But as Audrey becomes thinner and Caroline’s grades begin to slip and Greg and Rebecca begin sneaking out together and Magda becomes concerned that her son will be trapped the same way she was, the trips to the blue girl become less satisfying and the children begin asking too many questions.  The mothers stop asking questions they should be asking and when Libby’s and Irene’s sons turn up missing one night, everyone goes together to find the blue girl and the secrets are released.

I read through this book feverishly.  I wanted to know what the blue girl was and whether or not she was real.  Why was Irene’s husband mentally ill?  Why did Libby’s husband stop coming home and why was Magda’s husband so unaware of his family’s turmoil?  I wish I could say Foos answered these questions, but she did not.  These are the questions she leaves us with and perhaps the questions to which there is no real answer.  What causes a person to snap?  Why do marriages fall apart?  And is the marriage in which the husband does not come home until the early morning more apart than the one in which the husband is present, but disconnected from everyone’s emotions?

What a lovely idea that there is somewhere a repository that is waiting to receive our griefs, our miseries, our shames.  But what happens to that repository when it is filled, as it must eventually be?  I don’t know if I would recommend Foos to most of my friends, but I will keep her books on my shelf, which is something I do with few books the older I become.  Maybe someday they will give me the answers I missed the first time.

Finished 10/25/15


The Examined Life: How We Lose and Find Ourselves–Stephen Grosz

examined life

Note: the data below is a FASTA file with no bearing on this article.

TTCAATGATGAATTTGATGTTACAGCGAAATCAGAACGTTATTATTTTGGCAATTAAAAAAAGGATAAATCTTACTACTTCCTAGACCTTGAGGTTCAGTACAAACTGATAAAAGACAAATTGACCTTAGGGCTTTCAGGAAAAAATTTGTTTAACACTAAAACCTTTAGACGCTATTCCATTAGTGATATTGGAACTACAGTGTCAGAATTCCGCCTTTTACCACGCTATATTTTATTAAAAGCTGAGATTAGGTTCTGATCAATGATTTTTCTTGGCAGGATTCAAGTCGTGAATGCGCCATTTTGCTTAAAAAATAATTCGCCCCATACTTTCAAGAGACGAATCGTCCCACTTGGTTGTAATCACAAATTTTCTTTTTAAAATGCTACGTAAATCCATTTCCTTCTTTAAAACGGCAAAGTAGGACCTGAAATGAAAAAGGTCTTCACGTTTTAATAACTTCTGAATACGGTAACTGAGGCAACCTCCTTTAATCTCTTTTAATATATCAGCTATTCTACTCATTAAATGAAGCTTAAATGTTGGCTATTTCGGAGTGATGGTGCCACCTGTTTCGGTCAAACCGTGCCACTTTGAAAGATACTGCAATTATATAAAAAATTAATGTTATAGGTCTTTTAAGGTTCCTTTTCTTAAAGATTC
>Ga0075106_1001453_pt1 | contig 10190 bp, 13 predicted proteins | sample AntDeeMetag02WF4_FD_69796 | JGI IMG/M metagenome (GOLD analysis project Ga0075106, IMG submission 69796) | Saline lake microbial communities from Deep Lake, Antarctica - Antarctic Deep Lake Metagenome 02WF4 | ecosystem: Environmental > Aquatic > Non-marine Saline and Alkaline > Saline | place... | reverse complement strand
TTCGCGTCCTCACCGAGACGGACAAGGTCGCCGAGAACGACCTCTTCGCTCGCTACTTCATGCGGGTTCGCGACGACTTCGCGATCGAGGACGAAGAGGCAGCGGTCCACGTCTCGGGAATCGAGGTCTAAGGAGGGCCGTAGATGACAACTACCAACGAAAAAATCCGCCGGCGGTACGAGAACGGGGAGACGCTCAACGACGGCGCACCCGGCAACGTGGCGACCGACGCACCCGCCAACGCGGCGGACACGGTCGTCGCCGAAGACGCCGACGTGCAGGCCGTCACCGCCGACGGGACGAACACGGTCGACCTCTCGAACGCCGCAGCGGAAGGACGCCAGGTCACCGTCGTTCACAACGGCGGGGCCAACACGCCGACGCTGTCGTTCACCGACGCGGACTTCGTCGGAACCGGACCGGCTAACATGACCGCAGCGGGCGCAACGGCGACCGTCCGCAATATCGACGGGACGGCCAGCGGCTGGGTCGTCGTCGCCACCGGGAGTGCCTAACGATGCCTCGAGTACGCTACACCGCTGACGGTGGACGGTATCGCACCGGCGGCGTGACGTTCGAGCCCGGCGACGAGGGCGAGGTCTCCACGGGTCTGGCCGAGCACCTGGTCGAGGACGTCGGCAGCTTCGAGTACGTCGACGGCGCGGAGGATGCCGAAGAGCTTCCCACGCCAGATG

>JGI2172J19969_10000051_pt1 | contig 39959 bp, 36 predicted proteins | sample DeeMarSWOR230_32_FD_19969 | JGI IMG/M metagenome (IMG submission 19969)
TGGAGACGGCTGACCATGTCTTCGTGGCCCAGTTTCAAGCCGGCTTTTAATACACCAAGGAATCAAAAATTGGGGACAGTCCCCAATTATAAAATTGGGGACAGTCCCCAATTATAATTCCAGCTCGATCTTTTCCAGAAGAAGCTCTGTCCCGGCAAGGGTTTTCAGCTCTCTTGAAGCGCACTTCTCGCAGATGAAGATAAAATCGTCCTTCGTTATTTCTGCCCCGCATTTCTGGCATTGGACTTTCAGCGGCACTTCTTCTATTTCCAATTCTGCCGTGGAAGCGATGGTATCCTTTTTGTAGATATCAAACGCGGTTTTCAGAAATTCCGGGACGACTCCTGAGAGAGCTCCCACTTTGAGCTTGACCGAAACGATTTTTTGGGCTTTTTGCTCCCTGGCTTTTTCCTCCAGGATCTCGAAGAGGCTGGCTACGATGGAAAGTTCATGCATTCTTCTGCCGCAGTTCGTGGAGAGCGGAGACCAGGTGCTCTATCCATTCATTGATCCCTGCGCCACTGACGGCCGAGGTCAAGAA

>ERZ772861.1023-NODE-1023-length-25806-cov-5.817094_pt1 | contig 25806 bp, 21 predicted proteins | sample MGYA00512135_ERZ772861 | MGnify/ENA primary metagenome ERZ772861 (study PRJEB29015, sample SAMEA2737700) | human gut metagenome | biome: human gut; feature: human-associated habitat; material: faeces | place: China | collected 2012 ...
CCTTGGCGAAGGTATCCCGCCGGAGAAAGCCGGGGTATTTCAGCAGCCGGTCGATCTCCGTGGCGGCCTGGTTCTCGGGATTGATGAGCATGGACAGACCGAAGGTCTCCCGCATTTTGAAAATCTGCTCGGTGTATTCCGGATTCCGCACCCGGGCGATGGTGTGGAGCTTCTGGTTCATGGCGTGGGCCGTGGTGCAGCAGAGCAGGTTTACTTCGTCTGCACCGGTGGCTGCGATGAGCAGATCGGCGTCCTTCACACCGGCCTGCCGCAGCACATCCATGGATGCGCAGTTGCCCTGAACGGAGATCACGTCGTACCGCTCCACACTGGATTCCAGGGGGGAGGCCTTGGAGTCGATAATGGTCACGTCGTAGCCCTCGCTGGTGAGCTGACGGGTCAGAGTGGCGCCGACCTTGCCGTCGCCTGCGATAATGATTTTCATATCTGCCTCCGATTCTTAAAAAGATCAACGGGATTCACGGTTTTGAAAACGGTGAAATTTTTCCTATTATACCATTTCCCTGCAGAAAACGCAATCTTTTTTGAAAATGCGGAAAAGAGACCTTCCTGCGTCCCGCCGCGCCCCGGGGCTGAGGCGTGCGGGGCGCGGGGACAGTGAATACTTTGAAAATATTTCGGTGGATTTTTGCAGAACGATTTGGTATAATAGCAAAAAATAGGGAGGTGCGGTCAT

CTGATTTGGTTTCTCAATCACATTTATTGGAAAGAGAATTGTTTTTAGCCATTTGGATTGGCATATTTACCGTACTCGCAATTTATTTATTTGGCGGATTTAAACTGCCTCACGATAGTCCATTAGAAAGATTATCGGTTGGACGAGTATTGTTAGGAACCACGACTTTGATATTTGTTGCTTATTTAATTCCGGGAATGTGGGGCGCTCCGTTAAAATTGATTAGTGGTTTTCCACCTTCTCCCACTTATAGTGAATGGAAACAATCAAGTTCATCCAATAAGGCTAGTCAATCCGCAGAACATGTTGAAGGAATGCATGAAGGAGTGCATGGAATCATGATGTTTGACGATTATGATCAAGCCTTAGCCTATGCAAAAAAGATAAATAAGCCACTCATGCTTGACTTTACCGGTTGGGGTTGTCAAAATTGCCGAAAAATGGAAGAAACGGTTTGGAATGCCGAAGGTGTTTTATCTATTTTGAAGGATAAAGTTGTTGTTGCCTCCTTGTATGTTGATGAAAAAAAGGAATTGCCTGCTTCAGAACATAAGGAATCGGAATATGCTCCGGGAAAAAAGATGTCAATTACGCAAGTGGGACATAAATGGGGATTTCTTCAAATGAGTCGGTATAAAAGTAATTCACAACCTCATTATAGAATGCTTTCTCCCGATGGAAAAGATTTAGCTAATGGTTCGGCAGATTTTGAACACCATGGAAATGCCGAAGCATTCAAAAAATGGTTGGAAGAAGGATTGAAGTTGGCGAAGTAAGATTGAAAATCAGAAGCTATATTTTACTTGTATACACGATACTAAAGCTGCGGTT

How did I end up ordering this book? It’s not my type–written by a psychoanalyst, full of stories about his patients. I have to have heard it reviewed on Fresh Air by Maureen Corrigan, whose reviews I generally adore. She can talk me into just about any book.  However I found it, I put it on my Amazon Wish List and, this summer to round out an order for free shipping, moved it into my cart. Three days ago I finally opened it.

Why did Grosz write this boook? The jacket says we all tell stories and all need someone to listen, but Grosz’ epigraph is from Andre Dubus II, Broken Vessels–“We receive and we lose, and we must try to achieve gratitude; and with that gratitude to embrace with whole hearts whatever of life that remains after losses.” He ends the book with a story about a patient he could not save and a closing paragraph that laments the patients he has lost since his days as a young therapist and his wish to reach out to them and say one more thing (the opposite of listening, really). To me, the author of the book jacket got it wrong. This is not a book about listening. It’s a book about losses and the ways we try to survive with loss. As an academic I support that with his epigraph and his closing, but I must acknowledge that the theme of loss resonates particularly with me this fall as I read this book just weeks before the anniversary of my father’s death.